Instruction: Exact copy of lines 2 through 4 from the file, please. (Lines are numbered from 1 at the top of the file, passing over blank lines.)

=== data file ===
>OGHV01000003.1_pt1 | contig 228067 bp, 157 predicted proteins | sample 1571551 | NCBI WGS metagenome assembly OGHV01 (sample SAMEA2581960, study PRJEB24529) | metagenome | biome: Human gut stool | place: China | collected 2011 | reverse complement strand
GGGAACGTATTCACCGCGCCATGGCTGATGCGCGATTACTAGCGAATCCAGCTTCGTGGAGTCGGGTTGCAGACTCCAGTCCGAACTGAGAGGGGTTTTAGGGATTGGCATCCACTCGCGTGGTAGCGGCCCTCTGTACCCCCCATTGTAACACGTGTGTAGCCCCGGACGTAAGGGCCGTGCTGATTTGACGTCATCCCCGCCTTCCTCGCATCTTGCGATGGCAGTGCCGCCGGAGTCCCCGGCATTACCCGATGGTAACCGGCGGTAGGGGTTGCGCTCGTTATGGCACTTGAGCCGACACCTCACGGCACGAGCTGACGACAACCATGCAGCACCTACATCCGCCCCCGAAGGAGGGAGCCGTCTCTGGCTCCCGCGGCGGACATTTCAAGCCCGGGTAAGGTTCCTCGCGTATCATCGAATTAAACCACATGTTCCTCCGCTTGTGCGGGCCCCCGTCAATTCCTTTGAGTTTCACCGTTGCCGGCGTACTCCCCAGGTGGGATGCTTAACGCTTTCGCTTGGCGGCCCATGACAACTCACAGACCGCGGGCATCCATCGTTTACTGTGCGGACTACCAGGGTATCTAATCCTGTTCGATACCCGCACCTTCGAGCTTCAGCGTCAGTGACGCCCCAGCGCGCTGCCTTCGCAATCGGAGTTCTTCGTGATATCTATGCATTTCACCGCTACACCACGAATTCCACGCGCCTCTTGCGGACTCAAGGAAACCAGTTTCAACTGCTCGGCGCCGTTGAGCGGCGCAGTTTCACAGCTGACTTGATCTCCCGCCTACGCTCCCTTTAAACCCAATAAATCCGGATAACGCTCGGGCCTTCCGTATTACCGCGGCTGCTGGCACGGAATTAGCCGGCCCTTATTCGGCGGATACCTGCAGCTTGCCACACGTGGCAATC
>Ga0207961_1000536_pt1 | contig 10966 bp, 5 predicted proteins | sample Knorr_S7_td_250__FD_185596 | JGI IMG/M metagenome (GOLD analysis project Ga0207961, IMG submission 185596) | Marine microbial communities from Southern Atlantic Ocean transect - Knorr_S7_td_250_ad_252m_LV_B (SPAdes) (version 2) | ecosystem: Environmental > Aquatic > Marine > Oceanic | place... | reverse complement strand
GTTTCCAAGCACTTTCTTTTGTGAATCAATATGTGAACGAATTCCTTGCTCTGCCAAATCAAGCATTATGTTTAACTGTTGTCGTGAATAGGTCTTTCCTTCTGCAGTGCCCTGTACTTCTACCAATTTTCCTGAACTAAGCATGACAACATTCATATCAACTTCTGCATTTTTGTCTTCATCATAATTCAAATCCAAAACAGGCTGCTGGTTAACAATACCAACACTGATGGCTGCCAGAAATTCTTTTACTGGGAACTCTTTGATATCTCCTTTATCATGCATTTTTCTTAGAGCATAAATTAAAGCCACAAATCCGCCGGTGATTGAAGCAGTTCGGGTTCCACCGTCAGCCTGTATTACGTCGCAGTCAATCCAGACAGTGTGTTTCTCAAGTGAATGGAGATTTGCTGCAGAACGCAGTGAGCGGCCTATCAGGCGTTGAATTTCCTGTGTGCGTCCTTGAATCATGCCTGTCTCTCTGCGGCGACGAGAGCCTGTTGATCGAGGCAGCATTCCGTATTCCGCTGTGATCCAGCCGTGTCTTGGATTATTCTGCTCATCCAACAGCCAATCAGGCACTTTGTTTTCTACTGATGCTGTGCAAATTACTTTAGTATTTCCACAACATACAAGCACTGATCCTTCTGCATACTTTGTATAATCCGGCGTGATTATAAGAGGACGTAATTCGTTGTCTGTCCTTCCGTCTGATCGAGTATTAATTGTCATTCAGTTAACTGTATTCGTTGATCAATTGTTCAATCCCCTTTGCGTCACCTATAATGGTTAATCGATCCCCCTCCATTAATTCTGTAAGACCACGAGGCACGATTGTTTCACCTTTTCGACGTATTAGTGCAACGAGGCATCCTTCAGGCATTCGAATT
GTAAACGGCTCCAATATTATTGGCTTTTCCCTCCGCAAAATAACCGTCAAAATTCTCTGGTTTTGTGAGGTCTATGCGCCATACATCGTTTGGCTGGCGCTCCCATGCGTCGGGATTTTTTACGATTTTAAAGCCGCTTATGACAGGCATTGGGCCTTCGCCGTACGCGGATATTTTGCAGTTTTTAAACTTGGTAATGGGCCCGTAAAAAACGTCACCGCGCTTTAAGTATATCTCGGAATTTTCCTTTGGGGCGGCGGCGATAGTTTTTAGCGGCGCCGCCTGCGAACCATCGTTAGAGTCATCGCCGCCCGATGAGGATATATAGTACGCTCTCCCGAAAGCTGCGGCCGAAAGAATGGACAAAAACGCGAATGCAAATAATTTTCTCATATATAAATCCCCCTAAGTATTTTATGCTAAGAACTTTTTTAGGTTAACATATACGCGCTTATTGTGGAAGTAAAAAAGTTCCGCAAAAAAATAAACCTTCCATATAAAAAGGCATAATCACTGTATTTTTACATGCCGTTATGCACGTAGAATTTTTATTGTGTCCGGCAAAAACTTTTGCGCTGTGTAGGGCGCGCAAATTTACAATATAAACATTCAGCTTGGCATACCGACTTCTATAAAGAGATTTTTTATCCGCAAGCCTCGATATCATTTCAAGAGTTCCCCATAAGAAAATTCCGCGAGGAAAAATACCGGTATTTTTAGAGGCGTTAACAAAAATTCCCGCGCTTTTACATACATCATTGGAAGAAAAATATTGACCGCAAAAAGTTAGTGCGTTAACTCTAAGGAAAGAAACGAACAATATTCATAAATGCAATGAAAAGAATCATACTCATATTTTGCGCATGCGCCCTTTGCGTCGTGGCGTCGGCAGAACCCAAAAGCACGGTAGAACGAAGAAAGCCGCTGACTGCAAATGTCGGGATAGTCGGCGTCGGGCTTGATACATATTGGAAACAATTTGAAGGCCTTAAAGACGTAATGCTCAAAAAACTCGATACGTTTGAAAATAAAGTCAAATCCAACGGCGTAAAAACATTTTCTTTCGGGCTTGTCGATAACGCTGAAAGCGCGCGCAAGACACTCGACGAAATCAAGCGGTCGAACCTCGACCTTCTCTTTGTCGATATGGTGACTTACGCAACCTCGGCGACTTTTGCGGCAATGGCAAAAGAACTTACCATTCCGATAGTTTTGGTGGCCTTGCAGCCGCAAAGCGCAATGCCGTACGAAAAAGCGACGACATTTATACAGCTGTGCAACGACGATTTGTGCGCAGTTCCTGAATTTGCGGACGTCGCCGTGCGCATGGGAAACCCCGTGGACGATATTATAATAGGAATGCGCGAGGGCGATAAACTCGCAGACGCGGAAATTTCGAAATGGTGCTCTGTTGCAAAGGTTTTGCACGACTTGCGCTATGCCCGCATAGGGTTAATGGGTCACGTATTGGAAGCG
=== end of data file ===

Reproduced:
GGGAACGTATTCACCGCGCCATGGCTGATGCGCGATTACTAGCGAATCCAGCTTCGTGGAGTCGGGTTGCAGACTCCAGTCCGAACTGAGAGGGGTTTTAGGGATTGGCATCCACTCGCGTGGTAGCGGCCCTCTGTACCCCCCATTGTAACACGTGTGTAGCCCCGGACGTAAGGGCCGTGCTGATTTGACGTCATCCCCGCCTTCCTCGCATCTTGCGATGGCAGTGCCGCCGGAGTCCCCGGCATTACCCGATGGTAACCGGCGGTAGGGGTTGCGCTCGTTATGGCACTTGAGCCGACACCTCACGGCACGAGCTGACGACAACCATGCAGCACCTACATCCGCCCCCGAAGGAGGGAGCCGTCTCTGGCTCCCGCGGCGGACATTTCAAGCCCGGGTAAGGTTCCTCGCGTATCATCGAATTAAACCACATGTTCCTCCGCTTGTGCGGGCCCCCGTCAATTCCTTTGAGTTTCACCGTTGCCGGCGTACTCCCCAGGTGGGATGCTTAACGCTTTCGCTTGGCGGCCCATGACAACTCACAGACCGCGGGCATCCATCGTTTACTGTGCGGACTACCAGGGTATCTAATCCTGTTCGATACCCGCACCTTCGAGCTTCAGCGTCAGTGACGCCCCAGCGCGCTGCCTTCGCAATCGGAGTTCTTCGTGATATCTATGCATTTCACCGCTACACCACGAATTCCACGCGCCTCTTGCGGACTCAAGGAAACCAGTTTCAACTGCTCGGCGCCGTTGAGCGGCGCAGTTTCACAGCTGACTTGATCTCCCGCCTACGCTCCCTTTAAACCCAATAAATCCGGATAACGCTCGGGCCTTCCGTATTACCGCGGCTGCTGGCACGGAATTAGCCGGCCCTTATTCGGCGGATACCTGCAGCTTGCCACACGTGGCAATC
>Ga0207961_1000536_pt1 | contig 10966 bp, 5 predicted proteins | sample Knorr_S7_td_250__FD_185596 | JGI IMG/M metagenome (GOLD analysis project Ga0207961, IMG submission 185596) | Marine microbial communities from Southern Atlantic Ocean transect - Knorr_S7_td_250_ad_252m_LV_B (SPAdes) (version 2) | ecosystem: Environmental > Aquatic > Marine > Oceanic | place... | reverse complement strand
GTTTCCAAGCACTTTCTTTTGTGAATCAATATGTGAACGAATTCCTTGCTCTGCCAAATCAAGCATTATGTTTAACTGTTGTCGTGAATAGGTCTTTCCTTCTGCAGTGCCCTGTACTTCTACCAATTTTCCTGAACTAAGCATGACAACATTCATATCAACTTCTGCATTTTTGTCTTCATCATAATTCAAATCCAAAACAGGCTGCTGGTTAACAATACCAACACTGATGGCTGCCAGAAATTCTTTTACTGGGAACTCTTTGATATCTCCTTTATCATGCATTTTTCTTAGAGCATAAATTAAAGCCACAAATCCGCCGGTGATTGAAGCAGTTCGGGTTCCACCGTCAGCCTGTATTACGTCGCAGTCAATCCAGACAGTGTGTTTCTCAAGTGAATGGAGATTTGCTGCAGAACGCAGTGAGCGGCCTATCAGGCGTTGAATTTCCTGTGTGCGTCCTTGAATCATGCCTGTCTCTCTGCGGCGACGAGAGCCTGTTGATCGAGGCAGCATTCCGTATTCCGCTGTGATCCAGCCGTGTCTTGGATTATTCTGCTCATCCAACAGCCAATCAGGCACTTTGTTTTCTACTGATGCTGTGCAAATTACTTTAGTATTTCCACAACATACAAGCACTGATCCTTCTGCATACTTTGTATAATCCGGCGTGATTATAAGAGGACGTAATTCGTTGTCTGTCCTTCCGTCTGATCGAGTATTAATTGTCATTCAGTTAACTGTATTCGTTGATCAATTGTTCAATCCCCTTTGCGTCACCTATAATGGTTAATCGATCCCCCTCCATTAATTCTGTAAGACCACGAGGCACGATTGTTTCACCTTTTCGACGTATTAGTGCAACGAGGCATCCTTCAGGCATTCGAATT